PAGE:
Danny Philippou: Everything that we did, that's the best film school, was just literally going out and doing it. And ever since we were 9 years old, we've been doing it. And as kids, any idea that we have was just getting a bunch of friends together and shooting it and then doing it and seeing what works and what doesn't.
Yeah, the Racka stuff, it was always like, "Oh, we've got a location" or "We've got an idea for a stunt," or "We've got the idea of this makeup effect." And then we'd base videos around certain things that we're wanting to experiment with and achieve. So that was the best film school ever. We learned so, so much and got so many connections and worked with so many crew members and so many ... it was awesome to help build our skills.
Michael Philippou: We started out since we were kids. Like, we made our own show. Look, I've got the DVDs here. So this is season one of a show we used to make.
No Film School: That's awesome.
Michael Philippou: We used to make TV shows and things like that with our friends. We always just want to create things and then it's so funny to look back on it now, but you see the transformation ... And things get better as the years go on. So it's just about making stuff, and I'm staying active with making stuff and creating. So my advice would be to someone wanting to start is, "Just start." Don't wait until you're a hundred percent ready because you're never going to be a hundred percent ready. Just go out and start making stuff. Because that's, yeah, the best experience you can get.
No Film School: I remember when I was young, I would shoot on my dad's camcorder. What was your evolution of gear as you were learning?
Michael Philippou: Well, our dad had this big old camera when we were really little kids that we went around with. It was probably this big or something. We're these kids filming with it. Then we broke that eventually and then he got us another camcorder. So he went through the series of the tapes, and then that turned to disks, and then that turned to digital. But with the tapes ... when it was tapes, and we couldn't do sound effects of music, we'd usually, if we're doing a fake fight scene, we'd have someone punching and someone behind the camera hitting the wall, doing that in the background to try and—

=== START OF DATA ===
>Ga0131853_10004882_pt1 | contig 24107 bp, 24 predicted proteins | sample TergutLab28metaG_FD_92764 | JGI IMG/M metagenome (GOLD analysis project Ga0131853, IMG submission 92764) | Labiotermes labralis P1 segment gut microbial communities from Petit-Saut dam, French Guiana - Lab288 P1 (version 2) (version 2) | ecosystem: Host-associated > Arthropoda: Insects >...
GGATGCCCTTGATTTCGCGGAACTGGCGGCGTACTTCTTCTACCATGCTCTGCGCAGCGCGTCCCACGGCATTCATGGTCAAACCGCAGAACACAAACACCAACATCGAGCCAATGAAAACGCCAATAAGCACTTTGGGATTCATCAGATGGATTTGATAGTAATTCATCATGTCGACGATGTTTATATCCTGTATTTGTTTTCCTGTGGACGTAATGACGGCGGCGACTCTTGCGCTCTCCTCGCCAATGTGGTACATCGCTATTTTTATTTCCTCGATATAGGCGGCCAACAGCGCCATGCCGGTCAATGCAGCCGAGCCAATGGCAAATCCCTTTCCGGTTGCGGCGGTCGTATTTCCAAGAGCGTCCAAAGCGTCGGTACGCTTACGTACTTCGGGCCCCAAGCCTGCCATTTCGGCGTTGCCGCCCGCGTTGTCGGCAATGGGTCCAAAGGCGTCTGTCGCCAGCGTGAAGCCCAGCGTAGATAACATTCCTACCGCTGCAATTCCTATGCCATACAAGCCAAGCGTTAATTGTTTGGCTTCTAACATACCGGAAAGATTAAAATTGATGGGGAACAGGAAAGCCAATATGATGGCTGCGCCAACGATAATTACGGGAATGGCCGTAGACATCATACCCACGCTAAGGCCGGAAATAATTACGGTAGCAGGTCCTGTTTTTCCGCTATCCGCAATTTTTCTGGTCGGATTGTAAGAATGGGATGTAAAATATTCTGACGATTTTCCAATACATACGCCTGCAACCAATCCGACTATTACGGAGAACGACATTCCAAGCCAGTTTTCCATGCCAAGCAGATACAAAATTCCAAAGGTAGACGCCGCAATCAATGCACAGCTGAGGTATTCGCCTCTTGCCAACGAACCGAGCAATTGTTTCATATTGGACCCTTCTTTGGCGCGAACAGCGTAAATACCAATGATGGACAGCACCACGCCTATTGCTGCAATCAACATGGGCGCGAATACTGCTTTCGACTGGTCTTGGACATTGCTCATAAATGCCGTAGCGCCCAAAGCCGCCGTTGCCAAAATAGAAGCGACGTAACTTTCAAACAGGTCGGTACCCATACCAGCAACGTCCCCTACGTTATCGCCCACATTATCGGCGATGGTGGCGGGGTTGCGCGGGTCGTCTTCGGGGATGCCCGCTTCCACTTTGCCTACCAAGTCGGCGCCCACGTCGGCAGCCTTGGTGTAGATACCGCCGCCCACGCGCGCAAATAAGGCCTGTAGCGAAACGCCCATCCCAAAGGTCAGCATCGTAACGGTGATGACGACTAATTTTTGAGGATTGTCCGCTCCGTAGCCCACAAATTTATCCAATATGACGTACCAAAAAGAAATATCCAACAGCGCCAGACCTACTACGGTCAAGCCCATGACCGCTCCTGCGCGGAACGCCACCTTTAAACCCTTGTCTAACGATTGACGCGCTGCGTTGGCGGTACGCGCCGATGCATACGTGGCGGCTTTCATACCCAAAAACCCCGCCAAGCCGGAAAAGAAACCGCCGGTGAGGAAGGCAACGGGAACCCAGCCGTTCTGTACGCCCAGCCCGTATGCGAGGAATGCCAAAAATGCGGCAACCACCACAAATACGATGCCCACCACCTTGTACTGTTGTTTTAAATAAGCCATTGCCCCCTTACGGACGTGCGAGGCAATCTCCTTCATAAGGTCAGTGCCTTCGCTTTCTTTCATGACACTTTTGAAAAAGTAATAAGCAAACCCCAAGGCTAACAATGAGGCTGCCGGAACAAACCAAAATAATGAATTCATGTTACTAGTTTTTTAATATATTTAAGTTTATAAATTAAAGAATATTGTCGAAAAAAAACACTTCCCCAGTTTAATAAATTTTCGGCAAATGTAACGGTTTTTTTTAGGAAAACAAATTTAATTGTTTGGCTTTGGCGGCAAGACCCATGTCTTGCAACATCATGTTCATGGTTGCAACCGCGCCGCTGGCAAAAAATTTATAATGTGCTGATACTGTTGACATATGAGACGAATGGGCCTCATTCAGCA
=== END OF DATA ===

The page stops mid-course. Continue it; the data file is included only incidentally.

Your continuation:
Danny Philippou: And the music.
Michael Philippou: Danny would be like, "Ahh!" Doing a horror scene, Danny would be like—
Danny Philippou: Yeah. I know. We couldn't do music, so I would always do the music with my mouth behind the camera. And yeah, that's how we did the score back in the day.
'Talk to Me' Credit: Courtesy of Sundance Institute
No Film School: What is the biggest thing that you learned from making this first feature?
Danny Philippou: It was about the collaboration and finding how it's an audition process with cast, but also with crew as well. Those heads of departments to find people that are super strong and passionate in their fields. It was just learning that collaboration process, which was so magical and amazing and we were so lucky to have such a strong team. So it was... Yeah. And then learning that we want certain parts of us, I think Michael can attest to this as well, that it's... With our music, we'd love to have a composer on before we start shooting, just so they can start getting into the head of the film and sending us music so we can use that to be inspired by and even shoot scenes around. So I think that that's something that we learned for next time that we really want to do is have a composer be on board.
Michael Philippou: Because we're so specific with things like sound and music and editing, everything that could be, maybe, frustrating as well to people that we're working with. So having more time to do that kind of stuff. Because music's usually at the end, people do it at the end, but it's such a core and massive part of the movie that it carries a lot of film as well. When it does come in—and I'm not talking about big crazy scores all the time to cover things up, but for it to work alongside the material, workshopping that early and coming up with a sound and ideas beforehand, I think will just help.
So I'm looking forward to our next movie and kind of ingraining that a little bit. And I've been learning a bit of more musical stuff. I'm learning the piano right now so I can speak the language more as opposed to going ... Because when I'm working with anyone, I'm like, "Oh, not that." I have notes in my head, but I can't even say what they are. I don't know. A, B, C, E, E minor, D major. I don't know that stuff. I'm just like "No, longer or lower," things like that. I'm looking forward to exploring that more and working collaboratively with the composer for the next one.
No Film School: What are you most excited about in horror as a genre right now?